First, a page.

This preview shows page 1. Sign up to view the full content.
Unformatted text preview: c. Foliation
Minerals Recrystallize Perpendicular to the Directed Pressure
If the minerals are flat, such as sheetlike Micas, their parallel orientation gives a layered look; layering unrelated to the original bedding in the parent rock. Main factors affecting metamorphism
3. Parent rock Metamorphic rocks typically have the
same chemical composition as the rock
they were formed from.
they Different minerals, but made of the same
atoms. Exception: when hot water is involved. Metamorphic Settings Three types of metamorphic settings: 1. Contact metamorphism – due heat from adjacent rocks 2. Hydrothermal metamorphism – chemical alterations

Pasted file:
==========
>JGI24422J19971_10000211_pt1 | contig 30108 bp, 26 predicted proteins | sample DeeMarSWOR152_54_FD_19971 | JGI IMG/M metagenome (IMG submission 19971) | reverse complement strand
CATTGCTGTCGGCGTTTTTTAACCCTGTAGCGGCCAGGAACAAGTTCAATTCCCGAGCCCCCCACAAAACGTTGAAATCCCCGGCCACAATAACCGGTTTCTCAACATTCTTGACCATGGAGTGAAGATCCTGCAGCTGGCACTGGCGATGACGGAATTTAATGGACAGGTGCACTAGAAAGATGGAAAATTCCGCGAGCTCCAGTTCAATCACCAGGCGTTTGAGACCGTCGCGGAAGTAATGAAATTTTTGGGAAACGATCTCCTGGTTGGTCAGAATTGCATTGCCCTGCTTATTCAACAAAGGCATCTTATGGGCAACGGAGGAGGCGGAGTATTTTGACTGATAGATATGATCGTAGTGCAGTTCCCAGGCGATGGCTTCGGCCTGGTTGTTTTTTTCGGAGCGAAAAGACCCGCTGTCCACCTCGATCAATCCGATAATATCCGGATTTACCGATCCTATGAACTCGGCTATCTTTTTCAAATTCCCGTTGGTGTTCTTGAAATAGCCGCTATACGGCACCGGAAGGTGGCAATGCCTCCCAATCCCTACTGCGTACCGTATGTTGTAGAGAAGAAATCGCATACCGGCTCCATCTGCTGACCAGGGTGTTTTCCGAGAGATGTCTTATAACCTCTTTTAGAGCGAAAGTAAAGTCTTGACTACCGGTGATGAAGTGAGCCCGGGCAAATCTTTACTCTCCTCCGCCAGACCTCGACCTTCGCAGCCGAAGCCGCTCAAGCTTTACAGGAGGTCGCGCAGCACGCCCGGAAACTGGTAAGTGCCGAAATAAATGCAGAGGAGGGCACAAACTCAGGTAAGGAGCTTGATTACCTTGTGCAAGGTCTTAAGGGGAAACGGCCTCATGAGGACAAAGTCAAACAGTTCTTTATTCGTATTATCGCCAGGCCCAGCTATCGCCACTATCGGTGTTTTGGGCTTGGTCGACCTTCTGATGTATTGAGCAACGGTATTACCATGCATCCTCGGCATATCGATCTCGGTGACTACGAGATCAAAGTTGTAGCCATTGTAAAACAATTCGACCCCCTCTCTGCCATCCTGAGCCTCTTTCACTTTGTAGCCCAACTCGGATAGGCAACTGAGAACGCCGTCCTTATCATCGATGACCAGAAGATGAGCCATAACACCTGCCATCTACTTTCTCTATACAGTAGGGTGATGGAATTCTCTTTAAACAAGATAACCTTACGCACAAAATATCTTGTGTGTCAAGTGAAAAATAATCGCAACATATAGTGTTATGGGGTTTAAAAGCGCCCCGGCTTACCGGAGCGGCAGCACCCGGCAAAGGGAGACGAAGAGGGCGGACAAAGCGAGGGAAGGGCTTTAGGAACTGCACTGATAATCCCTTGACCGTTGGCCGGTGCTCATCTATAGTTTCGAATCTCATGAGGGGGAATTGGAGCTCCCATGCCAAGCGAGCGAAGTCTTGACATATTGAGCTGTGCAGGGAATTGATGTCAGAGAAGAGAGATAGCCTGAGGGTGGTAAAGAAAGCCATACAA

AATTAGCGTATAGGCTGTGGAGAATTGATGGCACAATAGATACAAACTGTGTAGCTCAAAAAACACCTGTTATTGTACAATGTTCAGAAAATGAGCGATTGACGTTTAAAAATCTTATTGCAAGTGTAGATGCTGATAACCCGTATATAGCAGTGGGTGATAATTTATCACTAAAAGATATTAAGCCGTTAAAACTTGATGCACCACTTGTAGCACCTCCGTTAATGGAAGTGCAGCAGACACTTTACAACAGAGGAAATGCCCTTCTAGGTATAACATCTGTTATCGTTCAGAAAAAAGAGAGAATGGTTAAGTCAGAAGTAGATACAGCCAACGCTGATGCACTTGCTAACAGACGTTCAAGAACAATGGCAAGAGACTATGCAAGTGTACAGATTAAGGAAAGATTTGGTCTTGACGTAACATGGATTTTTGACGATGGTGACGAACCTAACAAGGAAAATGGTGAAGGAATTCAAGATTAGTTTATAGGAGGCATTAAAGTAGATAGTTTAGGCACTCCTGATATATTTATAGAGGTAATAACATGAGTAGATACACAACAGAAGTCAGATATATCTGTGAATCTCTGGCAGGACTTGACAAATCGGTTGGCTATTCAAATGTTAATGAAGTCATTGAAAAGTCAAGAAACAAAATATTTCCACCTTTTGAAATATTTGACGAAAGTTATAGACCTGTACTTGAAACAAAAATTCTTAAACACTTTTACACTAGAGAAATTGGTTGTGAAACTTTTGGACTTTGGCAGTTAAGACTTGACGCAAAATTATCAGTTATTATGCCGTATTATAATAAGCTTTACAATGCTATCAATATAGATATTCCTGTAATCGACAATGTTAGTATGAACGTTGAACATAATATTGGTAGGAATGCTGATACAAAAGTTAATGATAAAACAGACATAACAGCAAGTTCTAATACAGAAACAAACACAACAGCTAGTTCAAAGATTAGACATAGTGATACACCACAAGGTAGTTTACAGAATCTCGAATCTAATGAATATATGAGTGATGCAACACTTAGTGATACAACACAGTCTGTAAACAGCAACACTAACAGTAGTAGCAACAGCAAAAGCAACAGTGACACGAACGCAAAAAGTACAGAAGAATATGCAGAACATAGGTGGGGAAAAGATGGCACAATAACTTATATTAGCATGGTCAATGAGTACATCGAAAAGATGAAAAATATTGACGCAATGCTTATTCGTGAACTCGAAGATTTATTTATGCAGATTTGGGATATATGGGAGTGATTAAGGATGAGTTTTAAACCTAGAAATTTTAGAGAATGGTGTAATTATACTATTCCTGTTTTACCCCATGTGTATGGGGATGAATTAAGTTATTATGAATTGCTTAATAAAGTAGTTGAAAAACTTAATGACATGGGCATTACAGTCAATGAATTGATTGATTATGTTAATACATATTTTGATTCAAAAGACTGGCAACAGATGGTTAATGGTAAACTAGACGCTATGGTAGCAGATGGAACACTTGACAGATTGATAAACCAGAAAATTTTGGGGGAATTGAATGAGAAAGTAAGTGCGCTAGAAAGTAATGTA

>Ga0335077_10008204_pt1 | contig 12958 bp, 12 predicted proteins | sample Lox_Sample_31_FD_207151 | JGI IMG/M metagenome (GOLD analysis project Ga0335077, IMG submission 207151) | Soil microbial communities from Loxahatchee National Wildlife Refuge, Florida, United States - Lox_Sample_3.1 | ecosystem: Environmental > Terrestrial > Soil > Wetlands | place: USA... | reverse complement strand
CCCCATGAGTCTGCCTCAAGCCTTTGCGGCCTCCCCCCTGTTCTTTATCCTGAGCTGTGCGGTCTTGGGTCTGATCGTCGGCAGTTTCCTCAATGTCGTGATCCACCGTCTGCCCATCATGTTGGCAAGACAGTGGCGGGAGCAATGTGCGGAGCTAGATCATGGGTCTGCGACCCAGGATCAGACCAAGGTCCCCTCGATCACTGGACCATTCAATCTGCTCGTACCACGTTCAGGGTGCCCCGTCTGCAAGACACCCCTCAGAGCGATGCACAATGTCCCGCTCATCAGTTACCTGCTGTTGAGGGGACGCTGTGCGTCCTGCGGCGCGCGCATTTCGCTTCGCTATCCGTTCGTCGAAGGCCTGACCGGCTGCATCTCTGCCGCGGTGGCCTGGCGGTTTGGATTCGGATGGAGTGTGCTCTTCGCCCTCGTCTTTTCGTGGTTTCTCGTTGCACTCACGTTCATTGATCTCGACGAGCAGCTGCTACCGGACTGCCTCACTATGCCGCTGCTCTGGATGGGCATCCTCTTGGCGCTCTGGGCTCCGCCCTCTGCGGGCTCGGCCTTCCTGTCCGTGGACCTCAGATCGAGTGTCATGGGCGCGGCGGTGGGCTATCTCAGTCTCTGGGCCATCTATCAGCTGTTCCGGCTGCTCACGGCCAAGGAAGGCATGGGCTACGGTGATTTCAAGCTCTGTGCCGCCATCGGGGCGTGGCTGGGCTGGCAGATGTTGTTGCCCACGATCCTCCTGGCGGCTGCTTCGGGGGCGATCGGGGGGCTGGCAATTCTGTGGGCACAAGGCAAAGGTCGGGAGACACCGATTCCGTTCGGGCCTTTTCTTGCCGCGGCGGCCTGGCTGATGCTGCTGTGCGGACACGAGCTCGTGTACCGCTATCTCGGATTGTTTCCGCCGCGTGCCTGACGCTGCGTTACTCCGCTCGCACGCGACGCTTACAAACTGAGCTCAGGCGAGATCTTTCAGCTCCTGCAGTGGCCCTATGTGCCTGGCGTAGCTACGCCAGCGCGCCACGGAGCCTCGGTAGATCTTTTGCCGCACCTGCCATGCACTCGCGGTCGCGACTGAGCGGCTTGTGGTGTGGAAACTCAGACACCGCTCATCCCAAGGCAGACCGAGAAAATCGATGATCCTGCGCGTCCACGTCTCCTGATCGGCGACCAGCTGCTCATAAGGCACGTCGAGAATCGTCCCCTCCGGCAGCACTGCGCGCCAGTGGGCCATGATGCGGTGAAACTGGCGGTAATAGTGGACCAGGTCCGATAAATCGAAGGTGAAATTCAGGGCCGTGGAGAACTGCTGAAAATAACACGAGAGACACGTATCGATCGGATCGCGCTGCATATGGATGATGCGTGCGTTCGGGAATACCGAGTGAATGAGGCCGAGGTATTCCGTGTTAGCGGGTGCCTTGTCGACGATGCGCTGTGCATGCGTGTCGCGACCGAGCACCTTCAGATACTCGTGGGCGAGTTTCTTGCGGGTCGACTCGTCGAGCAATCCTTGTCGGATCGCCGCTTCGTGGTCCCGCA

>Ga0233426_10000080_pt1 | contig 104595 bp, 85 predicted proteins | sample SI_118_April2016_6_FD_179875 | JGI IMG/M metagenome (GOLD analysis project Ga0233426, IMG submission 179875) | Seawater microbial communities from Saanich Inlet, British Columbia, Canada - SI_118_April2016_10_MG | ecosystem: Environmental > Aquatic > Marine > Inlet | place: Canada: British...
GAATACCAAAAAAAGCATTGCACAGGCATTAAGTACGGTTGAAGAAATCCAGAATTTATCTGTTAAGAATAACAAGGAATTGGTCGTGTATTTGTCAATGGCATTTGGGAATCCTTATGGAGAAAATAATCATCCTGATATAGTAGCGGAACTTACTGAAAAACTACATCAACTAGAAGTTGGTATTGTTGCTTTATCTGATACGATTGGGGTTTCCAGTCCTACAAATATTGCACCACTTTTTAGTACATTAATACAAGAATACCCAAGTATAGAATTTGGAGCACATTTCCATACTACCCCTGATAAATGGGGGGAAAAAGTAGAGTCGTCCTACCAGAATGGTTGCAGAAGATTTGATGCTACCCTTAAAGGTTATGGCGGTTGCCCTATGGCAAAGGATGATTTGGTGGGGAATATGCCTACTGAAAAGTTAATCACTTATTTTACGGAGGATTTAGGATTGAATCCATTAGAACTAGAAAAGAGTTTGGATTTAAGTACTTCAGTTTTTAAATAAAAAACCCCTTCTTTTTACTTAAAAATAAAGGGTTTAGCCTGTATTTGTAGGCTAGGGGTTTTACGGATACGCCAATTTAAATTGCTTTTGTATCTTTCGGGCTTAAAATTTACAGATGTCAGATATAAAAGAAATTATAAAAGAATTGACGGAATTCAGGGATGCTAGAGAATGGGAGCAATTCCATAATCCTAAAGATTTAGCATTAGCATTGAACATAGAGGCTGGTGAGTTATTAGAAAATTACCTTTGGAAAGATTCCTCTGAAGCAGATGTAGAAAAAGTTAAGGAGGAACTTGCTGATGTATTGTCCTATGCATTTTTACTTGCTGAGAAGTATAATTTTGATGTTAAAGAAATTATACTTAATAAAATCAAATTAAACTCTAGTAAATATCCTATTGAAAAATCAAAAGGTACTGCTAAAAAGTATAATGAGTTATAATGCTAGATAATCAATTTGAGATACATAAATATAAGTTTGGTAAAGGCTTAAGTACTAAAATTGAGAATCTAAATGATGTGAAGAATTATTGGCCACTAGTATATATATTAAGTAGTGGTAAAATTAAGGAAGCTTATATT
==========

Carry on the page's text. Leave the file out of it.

from hot, ion-rich water
from 3. Regional metamorphism -- Occurs in the cores of
mountain belts and subduction zones (Converging
Margins) . Makes great volumes of metamorphic rock.
– a. Burial Metamorphism – e.g. Burial of sediments
deeper than 10 km – non-foliated
– b. Dynamothermal Metamorphism – Directed pressure
in Plate Tectonic Processes - foliated
in Most is Dynamothermal 1. Contact Metamorphism
Baking due to nearby Magma
Effect strongest in rocks in immediate contact Contact metamorphism
Produced mostly by local heat source Contact Metamorphism
Aureole 2. Hydrothermal Metamorphism
Due circulation of water near Magma
Important at midocean ridge Hydrothermal Metamorphism 3. Regional Metamorhism
3. Regional Metamorhism Most Dynamothermal metamorphism
Most Dynamothermal occurs along convergent plate boundaries
Example 1: Continent-Continent Collisions Compressional stresses deforms plate edge Continents Collide Major Folded Mountain Belts: Alps...
View Full Document
This document was uploaded on 01/26/2014.
- Winter '14